Quakerism goes digital, providing an intimate window into silent worship.
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For the previous 27 years, Ted Ehrhardt has awoken on Sunday morning and headed to worship on the Brooklyn Quaker Meetinghouse. “I wait all week to get there,” he mentioned. “I know every board in the room, every crack in the plaster.”
Quakers have worshiped within the meetinghouse on Schermerhorn Street since 1857. The partitions of the room are naked and white, and while you look as much as verify the time, there isn’t a clock. The room’s solely ornament is a bouquet of flowers, introduced each week by the flower committee.
After combating within the Vietnam War, Ehrhardt, 76, was drawn to Quakers due to their message of nonviolence. “I’m a very conflicted, confused and bewildered man,” he mentioned. “The meeting for me is a touchstone. It’s the thing holding me together.” So when he came upon that the assembly may not proceed due to coronavirus, he felt unmoored. Not lengthy after, the members of the Quaker ministry and council got here up with a again up plan. The conferences would resume over Zoom.
“In order to foster stillness and quiet, you’ve been automatically muted upon joining this meeting,” the worship host now announces at the virtual Brooklyn meeting each Sunday.
In Quaker worship, members sit together in silence, waiting for a message from God to move through them. This new frontier in virtual Quakerism posed a question — was it possible to gather with God over Zoom?
“I shared with neighbors that I am attending Quaker Meeting via Zoom and they laughed,” Meg Langworthy, 56, of the Middlebury, Vt. meeting, wrote over email. “Sitting in silence in front of a computer for an hour. Some things you cannot explain.”
Sasha Chavchavadze, a member of Brooklyn’s flower committee, still gathers bouquets for the Zoom meeting. “Bringing the flowers is a devotional act,” Chavchavadze said. “It’s part of the worship for me.” For a meeting last month, she rustled up a bouquet of cherry blossoms that had just bloomed in the backyard of her late mother’s house in Wellfleet, Mass. “Those were just a knockout,” she said.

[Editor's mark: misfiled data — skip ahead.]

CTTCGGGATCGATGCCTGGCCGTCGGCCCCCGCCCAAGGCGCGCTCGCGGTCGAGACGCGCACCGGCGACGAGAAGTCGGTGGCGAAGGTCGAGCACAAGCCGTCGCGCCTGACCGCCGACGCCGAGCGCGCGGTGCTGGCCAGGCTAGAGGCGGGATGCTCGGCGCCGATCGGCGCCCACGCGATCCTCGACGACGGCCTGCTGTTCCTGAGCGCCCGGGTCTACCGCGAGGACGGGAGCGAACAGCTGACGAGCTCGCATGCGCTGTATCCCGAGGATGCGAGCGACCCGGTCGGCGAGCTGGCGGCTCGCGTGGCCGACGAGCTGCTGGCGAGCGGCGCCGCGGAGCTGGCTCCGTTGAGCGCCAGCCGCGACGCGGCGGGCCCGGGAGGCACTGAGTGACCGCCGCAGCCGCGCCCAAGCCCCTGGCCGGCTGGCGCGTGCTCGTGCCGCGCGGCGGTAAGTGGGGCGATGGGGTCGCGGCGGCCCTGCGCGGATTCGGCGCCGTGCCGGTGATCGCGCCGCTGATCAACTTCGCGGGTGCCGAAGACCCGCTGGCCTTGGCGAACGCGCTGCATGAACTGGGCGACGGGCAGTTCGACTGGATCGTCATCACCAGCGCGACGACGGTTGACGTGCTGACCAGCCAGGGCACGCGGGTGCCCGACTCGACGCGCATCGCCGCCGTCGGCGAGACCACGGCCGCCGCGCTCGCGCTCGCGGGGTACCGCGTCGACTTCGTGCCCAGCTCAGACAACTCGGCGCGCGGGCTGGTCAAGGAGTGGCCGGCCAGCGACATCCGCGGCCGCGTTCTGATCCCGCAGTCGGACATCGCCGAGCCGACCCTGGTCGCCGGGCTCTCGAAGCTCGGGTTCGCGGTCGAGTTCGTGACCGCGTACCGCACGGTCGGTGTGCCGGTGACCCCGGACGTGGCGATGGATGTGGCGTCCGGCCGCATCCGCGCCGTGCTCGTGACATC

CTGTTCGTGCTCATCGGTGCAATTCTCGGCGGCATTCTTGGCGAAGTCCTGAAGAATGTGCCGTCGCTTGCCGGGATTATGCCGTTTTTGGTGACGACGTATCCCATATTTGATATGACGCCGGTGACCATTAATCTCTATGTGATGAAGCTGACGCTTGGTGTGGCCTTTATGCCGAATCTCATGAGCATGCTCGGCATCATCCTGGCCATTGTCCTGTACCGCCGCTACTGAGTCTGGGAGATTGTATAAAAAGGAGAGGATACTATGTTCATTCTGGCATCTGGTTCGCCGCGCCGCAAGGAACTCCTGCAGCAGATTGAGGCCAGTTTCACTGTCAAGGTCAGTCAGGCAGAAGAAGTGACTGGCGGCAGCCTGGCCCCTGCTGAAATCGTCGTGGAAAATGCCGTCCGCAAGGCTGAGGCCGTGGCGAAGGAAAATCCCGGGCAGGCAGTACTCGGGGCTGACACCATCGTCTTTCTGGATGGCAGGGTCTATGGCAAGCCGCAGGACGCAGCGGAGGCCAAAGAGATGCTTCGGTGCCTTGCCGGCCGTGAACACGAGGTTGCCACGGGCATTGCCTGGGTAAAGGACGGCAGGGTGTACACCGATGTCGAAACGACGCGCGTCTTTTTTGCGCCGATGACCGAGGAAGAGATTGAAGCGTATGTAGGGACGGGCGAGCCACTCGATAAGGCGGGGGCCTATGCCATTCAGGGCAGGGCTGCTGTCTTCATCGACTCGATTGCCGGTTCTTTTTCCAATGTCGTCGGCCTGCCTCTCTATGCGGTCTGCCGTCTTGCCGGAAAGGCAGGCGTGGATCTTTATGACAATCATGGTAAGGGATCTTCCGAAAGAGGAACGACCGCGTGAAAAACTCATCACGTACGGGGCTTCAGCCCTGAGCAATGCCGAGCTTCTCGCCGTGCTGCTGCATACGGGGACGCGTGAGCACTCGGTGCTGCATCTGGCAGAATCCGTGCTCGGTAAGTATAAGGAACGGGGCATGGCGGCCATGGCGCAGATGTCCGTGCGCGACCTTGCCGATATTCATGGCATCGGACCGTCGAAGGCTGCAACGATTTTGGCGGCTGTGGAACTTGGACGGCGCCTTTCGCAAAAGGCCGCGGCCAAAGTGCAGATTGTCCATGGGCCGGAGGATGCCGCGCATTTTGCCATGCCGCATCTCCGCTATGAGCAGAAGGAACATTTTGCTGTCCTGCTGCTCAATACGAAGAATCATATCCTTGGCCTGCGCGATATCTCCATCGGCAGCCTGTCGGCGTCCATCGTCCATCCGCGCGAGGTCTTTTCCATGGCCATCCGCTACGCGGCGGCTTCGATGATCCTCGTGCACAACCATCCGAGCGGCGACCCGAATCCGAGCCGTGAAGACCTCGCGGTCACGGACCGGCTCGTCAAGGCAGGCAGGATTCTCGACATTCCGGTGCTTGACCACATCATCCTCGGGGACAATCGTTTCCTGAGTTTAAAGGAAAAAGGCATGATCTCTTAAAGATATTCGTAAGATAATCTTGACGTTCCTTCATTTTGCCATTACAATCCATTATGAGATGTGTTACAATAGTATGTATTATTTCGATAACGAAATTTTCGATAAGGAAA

Since the worships went virtual at the end of March, Arthur Fink, 73, of Portland, Maine, now attends meetings all around the world. He starts his Sunday at a meeting in Amsterdam, where he used to visit, then joins one in Birmingham, England, and a worship at the Pendle Hill Institute, outside Philadelphia, before finishing back home in Portland, “in one spirit filled day,” he said.
Over Zoom, there is a new intimacy to the gatherings. Faces and expressions are on full display. “I really see that they are deep in worship,” Joan Malin said of her fellow Brooklyn Friends. “There’s a vulnerability when someone is doing that, and here they are putting it onscreen for us to witness,” she said. “It helps me get there, too.”
Worshiping from home has also affected the nature of “vocal ministry,” the moments in meeting when a member feels compelled to speak. In a Brooklyn meeting, someone turned the camera toward the mustard seedlings in their garden. In Middlebury, Vt., Robert Wyatt pivoted to his piano and played a short song. In Westerly, R.I., one member forgot to re-mute themselves after a message, and for many minutes the sound of a single bird projected over the Zoom call. “I am grateful for this bird who has entered our meeting,” said Debbie Dear, 86, from Mystic, Conn.
This is not the first time that Quakers have worshiped outside the meetinghouse. For nine and half years, beginning in 1994, a group of Quakers from Brooklyn meeting worshiped in silence outside the New York State Supreme Court building on Wednesday afternoons to protest the death penalty. And Chavchavadze recalled a time when one member couldn’t find a parking spot, so she double-parked outside the meeting and worshiped from the car. “At that point, she said she realized she could worship from anywhere,” Chavchavadze said.
Jim Morgan from Manhattan, said he still attends the Brooklyn meetinghouse in his mind. “I have a certain place where I sit, and I imagine myself looking out the windows to the west, and I can imagine the quality of light,” he said. “I can imagine the other people there, and the people who are no longer with us.”
Morgan met his partner, Lyn Pyle, at a meeting 24 years ago. Since the shutdown began, Morgan has been in Savannah, Ga., and Pyle in the Bronx. When he enters the Zoom meeting on his phone, he scrolls through the pages of faces to find her, and pulls her on the screen next to him. “She is one of three other people on my screen,” he said. “I like it best when she’s to my left,” the way she would be in the pew.
As for Ehrhardt, the Vietnam veteran, was it possible to gather with God over Zoom? “Let me think for a minute before I speak,” he said. We sat in silence.
“I think so,” he continued. “Most of us are quiet enough to hear the gentle voice.”